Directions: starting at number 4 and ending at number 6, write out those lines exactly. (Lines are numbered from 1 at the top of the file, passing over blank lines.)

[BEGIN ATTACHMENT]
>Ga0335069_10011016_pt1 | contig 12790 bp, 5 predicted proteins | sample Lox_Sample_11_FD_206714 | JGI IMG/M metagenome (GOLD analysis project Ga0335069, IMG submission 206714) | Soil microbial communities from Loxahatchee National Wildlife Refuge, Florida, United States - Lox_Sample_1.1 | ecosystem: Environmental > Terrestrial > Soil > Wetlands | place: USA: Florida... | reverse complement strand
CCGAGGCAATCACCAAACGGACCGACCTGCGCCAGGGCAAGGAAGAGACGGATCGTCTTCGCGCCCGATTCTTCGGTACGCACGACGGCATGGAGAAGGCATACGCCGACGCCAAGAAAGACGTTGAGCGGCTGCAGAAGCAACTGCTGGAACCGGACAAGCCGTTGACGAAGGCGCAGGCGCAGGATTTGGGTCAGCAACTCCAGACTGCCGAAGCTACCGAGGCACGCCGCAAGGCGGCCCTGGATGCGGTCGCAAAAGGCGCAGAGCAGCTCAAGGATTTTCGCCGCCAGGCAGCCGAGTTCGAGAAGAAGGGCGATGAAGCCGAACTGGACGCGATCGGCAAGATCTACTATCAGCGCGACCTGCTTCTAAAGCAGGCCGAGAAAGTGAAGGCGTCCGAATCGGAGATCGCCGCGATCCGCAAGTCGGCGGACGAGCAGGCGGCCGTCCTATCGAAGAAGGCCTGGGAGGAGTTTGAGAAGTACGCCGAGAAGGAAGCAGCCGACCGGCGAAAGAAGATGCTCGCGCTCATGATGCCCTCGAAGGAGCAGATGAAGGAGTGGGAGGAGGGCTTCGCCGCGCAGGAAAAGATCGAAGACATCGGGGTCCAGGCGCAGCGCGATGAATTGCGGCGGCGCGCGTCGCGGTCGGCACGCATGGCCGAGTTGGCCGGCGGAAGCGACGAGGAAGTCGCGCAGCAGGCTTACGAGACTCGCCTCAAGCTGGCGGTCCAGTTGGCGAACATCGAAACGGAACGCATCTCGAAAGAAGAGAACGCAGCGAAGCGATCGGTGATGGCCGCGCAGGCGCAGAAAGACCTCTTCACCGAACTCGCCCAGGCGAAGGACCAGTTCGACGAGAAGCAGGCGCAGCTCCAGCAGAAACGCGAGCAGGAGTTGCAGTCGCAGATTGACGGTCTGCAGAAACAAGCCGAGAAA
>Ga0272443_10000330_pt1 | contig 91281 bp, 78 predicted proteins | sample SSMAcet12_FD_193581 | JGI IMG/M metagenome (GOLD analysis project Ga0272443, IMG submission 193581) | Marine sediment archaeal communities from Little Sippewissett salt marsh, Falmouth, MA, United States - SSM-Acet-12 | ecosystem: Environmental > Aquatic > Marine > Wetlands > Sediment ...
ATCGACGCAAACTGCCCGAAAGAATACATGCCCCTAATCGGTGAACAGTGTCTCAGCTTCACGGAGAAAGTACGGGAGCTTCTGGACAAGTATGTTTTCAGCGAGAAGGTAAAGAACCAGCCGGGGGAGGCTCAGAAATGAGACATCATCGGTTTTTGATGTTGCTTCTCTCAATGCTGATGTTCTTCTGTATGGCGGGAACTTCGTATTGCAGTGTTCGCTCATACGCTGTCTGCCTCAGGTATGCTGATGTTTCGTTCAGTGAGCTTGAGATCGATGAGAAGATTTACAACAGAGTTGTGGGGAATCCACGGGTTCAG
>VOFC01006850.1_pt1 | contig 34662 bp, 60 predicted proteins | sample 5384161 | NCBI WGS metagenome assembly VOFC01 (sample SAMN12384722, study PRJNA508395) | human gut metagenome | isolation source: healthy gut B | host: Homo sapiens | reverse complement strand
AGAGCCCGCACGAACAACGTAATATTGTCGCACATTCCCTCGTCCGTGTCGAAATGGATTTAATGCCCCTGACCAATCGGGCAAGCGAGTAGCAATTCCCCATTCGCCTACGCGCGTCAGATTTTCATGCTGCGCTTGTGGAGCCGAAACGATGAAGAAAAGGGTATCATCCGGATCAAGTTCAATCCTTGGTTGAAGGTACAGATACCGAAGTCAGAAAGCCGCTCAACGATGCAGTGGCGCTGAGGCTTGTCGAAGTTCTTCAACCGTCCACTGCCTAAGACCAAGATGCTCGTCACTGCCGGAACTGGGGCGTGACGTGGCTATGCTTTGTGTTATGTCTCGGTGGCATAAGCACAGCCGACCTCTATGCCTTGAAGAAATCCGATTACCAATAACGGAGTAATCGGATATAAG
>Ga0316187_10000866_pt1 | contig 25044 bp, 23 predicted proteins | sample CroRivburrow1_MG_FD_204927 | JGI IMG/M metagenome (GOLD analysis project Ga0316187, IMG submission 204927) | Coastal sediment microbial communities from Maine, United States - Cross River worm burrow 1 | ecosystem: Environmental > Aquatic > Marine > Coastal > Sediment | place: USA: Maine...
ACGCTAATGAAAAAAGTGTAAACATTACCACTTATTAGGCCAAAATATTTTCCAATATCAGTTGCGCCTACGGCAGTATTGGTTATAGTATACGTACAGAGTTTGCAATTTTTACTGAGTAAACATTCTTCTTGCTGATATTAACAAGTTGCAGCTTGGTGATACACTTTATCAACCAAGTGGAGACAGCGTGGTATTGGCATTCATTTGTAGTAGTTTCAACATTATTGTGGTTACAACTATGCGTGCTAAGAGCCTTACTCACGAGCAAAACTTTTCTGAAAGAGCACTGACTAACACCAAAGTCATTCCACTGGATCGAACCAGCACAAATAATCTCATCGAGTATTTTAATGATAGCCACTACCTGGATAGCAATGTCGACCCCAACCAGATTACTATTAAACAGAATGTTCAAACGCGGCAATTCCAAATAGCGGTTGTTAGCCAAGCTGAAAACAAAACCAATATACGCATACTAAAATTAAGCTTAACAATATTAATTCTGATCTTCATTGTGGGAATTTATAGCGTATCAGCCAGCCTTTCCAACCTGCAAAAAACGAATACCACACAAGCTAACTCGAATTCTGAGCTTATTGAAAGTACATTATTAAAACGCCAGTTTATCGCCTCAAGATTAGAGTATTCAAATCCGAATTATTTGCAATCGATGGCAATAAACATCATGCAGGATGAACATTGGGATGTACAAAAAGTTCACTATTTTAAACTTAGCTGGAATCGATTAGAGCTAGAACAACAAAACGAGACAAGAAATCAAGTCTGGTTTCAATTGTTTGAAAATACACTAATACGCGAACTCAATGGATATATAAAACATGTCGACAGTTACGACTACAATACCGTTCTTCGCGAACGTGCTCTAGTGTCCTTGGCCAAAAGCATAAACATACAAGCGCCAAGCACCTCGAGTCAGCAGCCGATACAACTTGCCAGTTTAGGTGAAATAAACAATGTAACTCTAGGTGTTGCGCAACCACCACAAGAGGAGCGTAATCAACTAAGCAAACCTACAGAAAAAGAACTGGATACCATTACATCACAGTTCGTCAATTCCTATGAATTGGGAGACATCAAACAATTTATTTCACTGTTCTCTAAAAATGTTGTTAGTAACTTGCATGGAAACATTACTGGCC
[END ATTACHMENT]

ATCGACGCAAACTGCCCGAAAGAATACATGCCCCTAATCGGTGAACAGTGTCTCAGCTTCACGGAGAAAGTACGGGAGCTTCTGGACAAGTATGTTTTCAGCGAGAAGGTAAAGAACCAGCCGGGGGAGGCTCAGAAATGAGACATCATCGGTTTTTGATGTTGCTTCTCTCAATGCTGATGTTCTTCTGTATGGCGGGAACTTCGTATTGCAGTGTTCGCTCATACGCTGTCTGCCTCAGGTATGCTGATGTTTCGTTCAGTGAGCTTGAGATCGATGAGAAGATTTACAACAGAGTTGTGGGGAATCCACGGGTTCAG
>VOFC01006850.1_pt1 | contig 34662 bp, 60 predicted proteins | sample 5384161 | NCBI WGS metagenome assembly VOFC01 (sample SAMN12384722, study PRJNA508395) | human gut metagenome | isolation source: healthy gut B | host: Homo sapiens | reverse complement strand
AGAGCCCGCACGAACAACGTAATATTGTCGCACATTCCCTCGTCCGTGTCGAAATGGATTTAATGCCCCTGACCAATCGGGCAAGCGAGTAGCAATTCCCCATTCGCCTACGCGCGTCAGATTTTCATGCTGCGCTTGTGGAGCCGAAACGATGAAGAAAAGGGTATCATCCGGATCAAGTTCAATCCTTGGTTGAAGGTACAGATACCGAAGTCAGAAAGCCGCTCAACGATGCAGTGGCGCTGAGGCTTGTCGAAGTTCTTCAACCGTCCACTGCCTAAGACCAAGATGCTCGTCACTGCCGGAACTGGGGCGTGACGTGGCTATGCTTTGTGTTATGTCTCGGTGGCATAAGCACAGCCGACCTCTATGCCTTGAAGAAATCCGATTACCAATAACGGAGTAATCGGATATAAG